After years of no one in my household taking an interest in how I make a living, my 12-year-old caught me off-guard recently with a barrage of questions about investing.
“What do you know about Elon Musk?” “How much money do I need to invest?” “How long will it take me to be a millionaire/billionaire if I start with $500? What about $1,000?”
I briefly wondered how a kid in Madrid had even heard of the electric-car maker Tesla’s TSLA,
Enter video-sharing app TikTok, whose popularity has soared amid demand from its largely youthful audience for quick-paced and readily accessible entertainment, with 689,174,209 global monthly active users as of July (up from 54 million in January 2018).
My kid took interest in Musk and his billions after viewing an early January post from the account @ac2alityespanol — all the news you need in a minute. With simple language and colorful presentations, a team of young presenters are piquing his interest on lots of topics. That’s a good thing.
But when it comes to investing, the sheer number of TikTok videos on offer — 2 billion global downloads as of August 2020 — means any budding Warren Buffett risks becoming overwhelmed rather than well-informed.
While the app’s algorithm wastes no time in figuring out your search desires, there exist a ton of potential hashtags, with #investing at the top with 1.6 billion views, along with #investingforbeginners with 43 million. Of late, there is a crop of new hashtags and content following the retail frenzy for videogame retailer GameStop GME,
Danny Tran, the 21-year-old behind the account @someasianontiktok, has over 480,000 followers (@deepvoicedanny on Twitter). While his followers lob lots of questions at him, Tran tells MarketWatch in emailed comments that he’s “fairly new and just showing what I do myself.”
“My intentions of posting my TikToks with Robinhood was to let the people decide what my money would go in, so I took some of their ideas and just played with that, [and] the recent TikToks are to add to the narrative of what WSBs [participants in the Reddit forum WallStreetBets] started,” says Tran.
He says TikTok helped him catch an early wave of gains for special-purpose acquisition company Churchill Capital CCIV,
Tran points to @trading101 as one useful account.
As for other viable TikTokers for young investors, @calltoleap has California-based former math teacher Steve Chen at the helm and over 600,000 followers. Joining the FIRE — which stands for “financial independence, retire early” — movement at 33, he opened his TikTok account last year.
Tapping into teaching skills, his videos focus on investing for the long term, such as lessons on compound growth, and he regularly answers follower questions. Lately, Chen’s videos have also addressed the WallStreetBets volatility, such as the when-to-sell question.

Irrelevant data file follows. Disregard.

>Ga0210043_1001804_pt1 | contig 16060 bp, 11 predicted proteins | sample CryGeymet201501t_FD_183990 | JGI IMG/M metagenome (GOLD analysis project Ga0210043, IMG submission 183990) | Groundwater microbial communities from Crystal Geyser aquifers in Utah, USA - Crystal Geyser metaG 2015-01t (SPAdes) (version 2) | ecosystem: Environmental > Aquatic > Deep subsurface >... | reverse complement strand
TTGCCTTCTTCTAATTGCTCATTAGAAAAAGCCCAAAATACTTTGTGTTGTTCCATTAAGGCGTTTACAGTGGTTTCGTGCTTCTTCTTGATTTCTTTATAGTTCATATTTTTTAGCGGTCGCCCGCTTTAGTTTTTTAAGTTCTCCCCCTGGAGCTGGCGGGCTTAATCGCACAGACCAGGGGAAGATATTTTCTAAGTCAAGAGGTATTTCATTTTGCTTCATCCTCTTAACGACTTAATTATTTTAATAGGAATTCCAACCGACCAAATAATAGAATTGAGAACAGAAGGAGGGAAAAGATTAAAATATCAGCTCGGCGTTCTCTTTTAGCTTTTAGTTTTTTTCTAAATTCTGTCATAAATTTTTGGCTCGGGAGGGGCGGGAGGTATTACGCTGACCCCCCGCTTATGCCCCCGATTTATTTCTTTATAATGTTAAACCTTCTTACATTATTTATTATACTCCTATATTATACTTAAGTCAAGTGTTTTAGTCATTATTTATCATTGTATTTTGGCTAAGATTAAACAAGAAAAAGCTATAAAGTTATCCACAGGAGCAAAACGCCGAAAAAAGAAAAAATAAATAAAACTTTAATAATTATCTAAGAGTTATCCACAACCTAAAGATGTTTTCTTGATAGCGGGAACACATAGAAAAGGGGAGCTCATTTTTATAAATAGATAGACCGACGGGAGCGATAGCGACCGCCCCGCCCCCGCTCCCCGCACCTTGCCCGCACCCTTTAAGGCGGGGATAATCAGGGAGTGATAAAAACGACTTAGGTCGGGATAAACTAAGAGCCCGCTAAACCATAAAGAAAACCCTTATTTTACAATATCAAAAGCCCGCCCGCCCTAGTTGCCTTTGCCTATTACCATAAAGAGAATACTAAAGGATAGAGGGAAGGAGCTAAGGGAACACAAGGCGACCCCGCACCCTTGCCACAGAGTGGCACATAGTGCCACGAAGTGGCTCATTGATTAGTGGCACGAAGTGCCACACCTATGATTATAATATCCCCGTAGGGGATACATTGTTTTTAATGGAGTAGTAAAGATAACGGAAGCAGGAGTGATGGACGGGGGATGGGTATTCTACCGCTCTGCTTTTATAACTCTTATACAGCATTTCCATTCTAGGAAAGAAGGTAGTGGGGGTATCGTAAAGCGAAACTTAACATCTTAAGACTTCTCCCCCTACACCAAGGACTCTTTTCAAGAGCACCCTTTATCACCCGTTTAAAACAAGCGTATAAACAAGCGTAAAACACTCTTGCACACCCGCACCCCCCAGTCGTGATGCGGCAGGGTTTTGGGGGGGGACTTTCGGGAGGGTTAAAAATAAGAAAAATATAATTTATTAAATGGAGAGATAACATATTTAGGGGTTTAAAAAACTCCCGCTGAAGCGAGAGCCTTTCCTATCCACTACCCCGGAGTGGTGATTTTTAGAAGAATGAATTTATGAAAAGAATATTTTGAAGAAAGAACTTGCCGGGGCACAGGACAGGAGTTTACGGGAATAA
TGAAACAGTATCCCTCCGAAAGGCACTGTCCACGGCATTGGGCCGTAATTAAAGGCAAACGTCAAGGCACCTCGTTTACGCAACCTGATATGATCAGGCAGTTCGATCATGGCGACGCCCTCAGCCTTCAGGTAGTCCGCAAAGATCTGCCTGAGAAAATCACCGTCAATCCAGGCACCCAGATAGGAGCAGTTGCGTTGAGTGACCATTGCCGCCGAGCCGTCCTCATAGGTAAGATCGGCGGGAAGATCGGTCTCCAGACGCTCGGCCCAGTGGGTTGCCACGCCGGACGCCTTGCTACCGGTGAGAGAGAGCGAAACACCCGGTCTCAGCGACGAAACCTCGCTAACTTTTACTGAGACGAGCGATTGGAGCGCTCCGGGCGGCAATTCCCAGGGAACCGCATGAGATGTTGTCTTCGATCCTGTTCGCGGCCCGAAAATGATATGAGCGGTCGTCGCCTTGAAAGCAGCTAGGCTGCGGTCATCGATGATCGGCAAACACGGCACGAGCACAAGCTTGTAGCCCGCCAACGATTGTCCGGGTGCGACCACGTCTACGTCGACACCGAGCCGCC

Advice can also be found on his Instagram account.
Chen tells MarketWatch that he learned to invest with the help of Google searches and YouTube. TikTok, he says, offers plenty of content created by savvy investors with investment tools and strategies for market timing.
“What worries me is sometimes when the younger generation watches this they might think, ‘Oh, yeah, maybe I can do this, too,’ and maybe they’re kind of misinformed and they jump on it and they lose money,” Chen says.
“It’s hard to find accounts with the smartest advice — some would look at follower count, but even that’s not a good metric. It comes down to recommendations and feedback at the end of the day,” Hankwitz tells MarketWatch in emailed comments.
Encouragingly, Hankwitz says he has seen many young people develop an interest in investing during the pandemic and stick with it. “I made a video talking through how to open a Roth IRA [an individual retirement account in which after-tax funds are invested] with Betterment, a reputable robo adviser, and after going viral, they’ve acquired tens of thousands of new users who funded their accounts and still use the product today,” he says.
As for the recent retail frenzy, Hankwitz says that “TikTok does a lot already to combat misinformation and ‘scams’ but this one was going to be hard to keep straight.”
Investor and entrepreneur Humphrey Yang, under the screen name @humphreytalks (his Twitter handle is the same), does have a huge following — 1.5 million. Among his popular posts are one explaining a call option to a fifth-grader and another that sprinkles some cold water on after-hours trading.
“Younger people need to focus on going through that TikToker’s content and making sure they are aligned with them. It is good to not take anything at face value and do your own research especially when it comes to investments,” Yang tells MarketWatch in emailed comments.
The pandemic, he says, has “accelerated the amount of people that stay on the platform to learn and invest. I can see and hear it everyday from the followers, [that] they are very engaged [and] into learning how to better their financial future.” He suggests accounts such as @admani_explains, @logicalfinance, @mainstreetwolf and Austin Hankwitz’s.
As for the GameStop saga, Yang says he’s seen lots of younger investors “just getting on a hype train,” when they should really be “sticking to longer-term investing, since time is on their side.”